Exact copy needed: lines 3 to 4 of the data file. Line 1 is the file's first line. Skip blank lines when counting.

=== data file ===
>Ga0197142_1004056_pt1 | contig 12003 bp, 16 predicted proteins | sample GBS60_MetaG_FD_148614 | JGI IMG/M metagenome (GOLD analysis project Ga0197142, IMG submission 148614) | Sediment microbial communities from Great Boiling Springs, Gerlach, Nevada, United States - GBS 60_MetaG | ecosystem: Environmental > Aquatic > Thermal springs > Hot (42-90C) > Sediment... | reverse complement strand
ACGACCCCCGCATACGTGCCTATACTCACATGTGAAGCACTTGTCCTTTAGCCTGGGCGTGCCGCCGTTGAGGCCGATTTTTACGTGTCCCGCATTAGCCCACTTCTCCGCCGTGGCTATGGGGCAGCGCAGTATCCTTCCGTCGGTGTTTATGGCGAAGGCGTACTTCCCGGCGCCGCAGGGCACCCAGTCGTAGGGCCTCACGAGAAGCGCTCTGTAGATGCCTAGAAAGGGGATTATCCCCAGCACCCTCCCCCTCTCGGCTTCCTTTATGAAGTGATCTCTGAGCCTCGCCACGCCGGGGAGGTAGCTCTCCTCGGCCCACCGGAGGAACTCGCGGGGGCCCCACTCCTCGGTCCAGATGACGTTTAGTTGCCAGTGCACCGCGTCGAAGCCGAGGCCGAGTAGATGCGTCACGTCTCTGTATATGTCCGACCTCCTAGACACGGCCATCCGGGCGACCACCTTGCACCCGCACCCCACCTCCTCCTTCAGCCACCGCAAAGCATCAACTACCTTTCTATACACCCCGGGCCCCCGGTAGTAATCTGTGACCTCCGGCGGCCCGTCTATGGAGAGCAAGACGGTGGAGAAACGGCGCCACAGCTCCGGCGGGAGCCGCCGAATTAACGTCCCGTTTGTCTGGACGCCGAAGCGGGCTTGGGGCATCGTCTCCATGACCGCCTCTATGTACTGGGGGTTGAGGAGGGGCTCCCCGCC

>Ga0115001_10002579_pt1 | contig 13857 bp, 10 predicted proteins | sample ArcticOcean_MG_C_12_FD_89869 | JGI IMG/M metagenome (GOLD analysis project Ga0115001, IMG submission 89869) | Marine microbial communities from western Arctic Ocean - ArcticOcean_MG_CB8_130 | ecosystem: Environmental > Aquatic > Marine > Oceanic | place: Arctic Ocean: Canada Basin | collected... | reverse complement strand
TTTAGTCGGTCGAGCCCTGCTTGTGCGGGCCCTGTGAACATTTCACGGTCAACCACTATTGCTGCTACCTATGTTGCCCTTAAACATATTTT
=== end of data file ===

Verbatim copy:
>Ga0115001_10002579_pt1 | contig 13857 bp, 10 predicted proteins | sample ArcticOcean_MG_C_12_FD_89869 | JGI IMG/M metagenome (GOLD analysis project Ga0115001, IMG submission 89869) | Marine microbial communities from western Arctic Ocean - ArcticOcean_MG_CB8_130 | ecosystem: Environmental > Aquatic > Marine > Oceanic | place: Arctic Ocean: Canada Basin | collected... | reverse complement strand
TTTAGTCGGTCGAGCCCTGCTTGTGCGGGCCCTGTGAACATTTCACGGTCAACCACTATTGCTGCTACCTATGTTGCCCTTAAACATATTTT